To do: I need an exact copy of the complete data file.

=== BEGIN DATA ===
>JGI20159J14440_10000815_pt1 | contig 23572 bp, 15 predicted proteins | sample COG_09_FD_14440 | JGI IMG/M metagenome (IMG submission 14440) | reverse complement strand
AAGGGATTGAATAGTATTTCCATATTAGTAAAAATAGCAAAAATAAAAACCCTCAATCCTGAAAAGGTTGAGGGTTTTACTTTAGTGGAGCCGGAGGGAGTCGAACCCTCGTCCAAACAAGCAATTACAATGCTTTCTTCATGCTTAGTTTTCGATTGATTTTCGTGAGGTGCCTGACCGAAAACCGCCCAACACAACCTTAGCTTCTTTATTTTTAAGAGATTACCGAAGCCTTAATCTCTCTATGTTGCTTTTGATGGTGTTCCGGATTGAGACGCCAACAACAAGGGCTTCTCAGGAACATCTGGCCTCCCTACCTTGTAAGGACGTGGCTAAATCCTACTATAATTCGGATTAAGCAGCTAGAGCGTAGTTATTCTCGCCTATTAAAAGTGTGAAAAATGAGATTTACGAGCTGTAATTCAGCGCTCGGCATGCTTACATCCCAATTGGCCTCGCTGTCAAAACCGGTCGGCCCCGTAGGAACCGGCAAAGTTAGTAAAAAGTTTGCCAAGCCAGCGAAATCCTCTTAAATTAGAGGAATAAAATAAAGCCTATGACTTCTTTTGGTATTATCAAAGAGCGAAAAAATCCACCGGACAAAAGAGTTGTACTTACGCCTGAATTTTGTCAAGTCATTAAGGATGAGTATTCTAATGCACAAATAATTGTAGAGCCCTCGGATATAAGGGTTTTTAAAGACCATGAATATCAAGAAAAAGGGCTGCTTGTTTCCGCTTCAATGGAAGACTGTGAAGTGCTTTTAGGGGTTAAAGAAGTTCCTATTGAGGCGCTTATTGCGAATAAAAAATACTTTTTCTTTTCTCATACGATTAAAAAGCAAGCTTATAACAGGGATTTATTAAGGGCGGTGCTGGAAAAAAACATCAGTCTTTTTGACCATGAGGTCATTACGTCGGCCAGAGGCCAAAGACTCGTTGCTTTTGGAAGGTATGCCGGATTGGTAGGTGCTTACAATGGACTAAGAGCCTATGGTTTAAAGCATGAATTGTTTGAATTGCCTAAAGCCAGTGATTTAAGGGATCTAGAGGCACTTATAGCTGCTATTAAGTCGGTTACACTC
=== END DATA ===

>JGI20159J14440_10000815_pt1 | contig 23572 bp, 15 predicted proteins | sample COG_09_FD_14440 | JGI IMG/M metagenome (IMG submission 14440) | reverse complement strand
AAGGGATTGAATAGTATTTCCATATTAGTAAAAATAGCAAAAATAAAAACCCTCAATCCTGAAAAGGTTGAGGGTTTTACTTTAGTGGAGCCGGAGGGAGTCGAACCCTCGTCCAAACAAGCAATTACAATGCTTTCTTCATGCTTAGTTTTCGATTGATTTTCGTGAGGTGCCTGACCGAAAACCGCCCAACACAACCTTAGCTTCTTTATTTTTAAGAGATTACCGAAGCCTTAATCTCTCTATGTTGCTTTTGATGGTGTTCCGGATTGAGACGCCAACAACAAGGGCTTCTCAGGAACATCTGGCCTCCCTACCTTGTAAGGACGTGGCTAAATCCTACTATAATTCGGATTAAGCAGCTAGAGCGTAGTTATTCTCGCCTATTAAAAGTGTGAAAAATGAGATTTACGAGCTGTAATTCAGCGCTCGGCATGCTTACATCCCAATTGGCCTCGCTGTCAAAACCGGTCGGCCCCGTAGGAACCGGCAAAGTTAGTAAAAAGTTTGCCAAGCCAGCGAAATCCTCTTAAATTAGAGGAATAAAATAAAGCCTATGACTTCTTTTGGTATTATCAAAGAGCGAAAAAATCCACCGGACAAAAGAGTTGTACTTACGCCTGAATTTTGTCAAGTCATTAAGGATGAGTATTCTAATGCACAAATAATTGTAGAGCCCTCGGATATAAGGGTTTTTAAAGACCATGAATATCAAGAAAAAGGGCTGCTTGTTTCCGCTTCAATGGAAGACTGTGAAGTGCTTTTAGGGGTTAAAGAAGTTCCTATTGAGGCGCTTATTGCGAATAAAAAATACTTTTTCTTTTCTCATACGATTAAAAAGCAAGCTTATAACAGGGATTTATTAAGGGCGGTGCTGGAAAAAAACATCAGTCTTTTTGACCATGAGGTCATTACGTCGGCCAGAGGCCAAAGACTCGTTGCTTTTGGAAGGTATGCCGGATTGGTAGGTGCTTACAATGGACTAAGAGCCTATGGTTTAAAGCATGAATTGTTTGAATTGCCTAAAGCCAGTGATTTAAGGGATCTAGAGGCACTTATAGCTGCTATTAAGTCGGTTACACTC